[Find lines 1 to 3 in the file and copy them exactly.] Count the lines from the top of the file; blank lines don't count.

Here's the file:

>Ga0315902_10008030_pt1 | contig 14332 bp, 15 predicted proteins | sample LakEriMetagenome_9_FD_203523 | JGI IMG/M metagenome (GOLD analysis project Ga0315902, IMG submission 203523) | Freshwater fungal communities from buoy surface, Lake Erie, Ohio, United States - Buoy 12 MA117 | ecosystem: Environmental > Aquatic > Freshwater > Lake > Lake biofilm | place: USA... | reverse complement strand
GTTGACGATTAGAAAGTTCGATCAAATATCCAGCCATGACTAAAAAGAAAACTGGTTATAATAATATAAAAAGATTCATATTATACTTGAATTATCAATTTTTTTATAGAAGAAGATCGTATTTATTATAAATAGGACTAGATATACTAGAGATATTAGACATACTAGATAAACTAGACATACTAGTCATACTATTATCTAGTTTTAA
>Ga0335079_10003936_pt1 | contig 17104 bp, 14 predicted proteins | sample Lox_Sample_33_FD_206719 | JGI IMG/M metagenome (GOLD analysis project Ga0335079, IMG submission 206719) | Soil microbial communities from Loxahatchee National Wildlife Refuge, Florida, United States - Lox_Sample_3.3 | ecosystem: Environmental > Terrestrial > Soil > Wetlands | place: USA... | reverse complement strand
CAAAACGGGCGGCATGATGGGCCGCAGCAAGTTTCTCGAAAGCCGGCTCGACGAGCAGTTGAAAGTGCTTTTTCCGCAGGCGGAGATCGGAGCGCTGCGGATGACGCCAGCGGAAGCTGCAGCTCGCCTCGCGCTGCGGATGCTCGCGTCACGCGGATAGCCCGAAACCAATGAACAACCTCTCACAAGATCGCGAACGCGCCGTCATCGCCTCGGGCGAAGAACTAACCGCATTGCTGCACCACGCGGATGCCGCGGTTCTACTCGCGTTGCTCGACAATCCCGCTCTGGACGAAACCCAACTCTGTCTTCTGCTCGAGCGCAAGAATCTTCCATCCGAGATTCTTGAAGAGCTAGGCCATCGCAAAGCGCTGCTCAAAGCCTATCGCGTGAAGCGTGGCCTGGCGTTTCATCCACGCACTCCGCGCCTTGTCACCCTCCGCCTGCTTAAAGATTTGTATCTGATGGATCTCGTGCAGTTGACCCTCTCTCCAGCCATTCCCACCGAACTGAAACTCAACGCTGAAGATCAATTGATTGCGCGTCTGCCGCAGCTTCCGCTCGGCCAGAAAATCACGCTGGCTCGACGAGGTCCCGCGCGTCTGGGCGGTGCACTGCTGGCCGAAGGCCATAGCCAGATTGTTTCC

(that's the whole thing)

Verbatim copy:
>Ga0315902_10008030_pt1 | contig 14332 bp, 15 predicted proteins | sample LakEriMetagenome_9_FD_203523 | JGI IMG/M metagenome (GOLD analysis project Ga0315902, IMG submission 203523) | Freshwater fungal communities from buoy surface, Lake Erie, Ohio, United States - Buoy 12 MA117 | ecosystem: Environmental > Aquatic > Freshwater > Lake > Lake biofilm | place: USA... | reverse complement strand
GTTGACGATTAGAAAGTTCGATCAAATATCCAGCCATGACTAAAAAGAAAACTGGTTATAATAATATAAAAAGATTCATATTATACTTGAATTATCAATTTTTTTATAGAAGAAGATCGTATTTATTATAAATAGGACTAGATATACTAGAGATATTAGACATACTAGATAAACTAGACATACTAGTCATACTATTATCTAGTTTTAA
>Ga0335079_10003936_pt1 | contig 17104 bp, 14 predicted proteins | sample Lox_Sample_33_FD_206719 | JGI IMG/M metagenome (GOLD analysis project Ga0335079, IMG submission 206719) | Soil microbial communities from Loxahatchee National Wildlife Refuge, Florida, United States - Lox_Sample_3.3 | ecosystem: Environmental > Terrestrial > Soil > Wetlands | place: USA... | reverse complement strand